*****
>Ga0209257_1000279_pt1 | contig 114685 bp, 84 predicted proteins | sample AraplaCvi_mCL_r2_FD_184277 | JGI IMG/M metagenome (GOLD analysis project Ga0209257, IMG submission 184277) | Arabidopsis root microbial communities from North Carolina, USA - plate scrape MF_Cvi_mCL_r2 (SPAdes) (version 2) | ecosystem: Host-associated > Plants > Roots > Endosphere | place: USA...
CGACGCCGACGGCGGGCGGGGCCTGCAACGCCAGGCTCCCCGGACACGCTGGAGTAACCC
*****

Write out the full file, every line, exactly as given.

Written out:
>Ga0209257_1000279_pt1 | contig 114685 bp, 84 predicted proteins | sample AraplaCvi_mCL_r2_FD_184277 | JGI IMG/M metagenome (GOLD analysis project Ga0209257, IMG submission 184277) | Arabidopsis root microbial communities from North Carolina, USA - plate scrape MF_Cvi_mCL_r2 (SPAdes) (version 2) | ecosystem: Host-associated > Plants > Roots > Endosphere | place: USA...
CGACGCCGACGGCGGGCGGGGCCTGCAACGCCAGGCTCCCCGGACACGCTGGAGTAACCC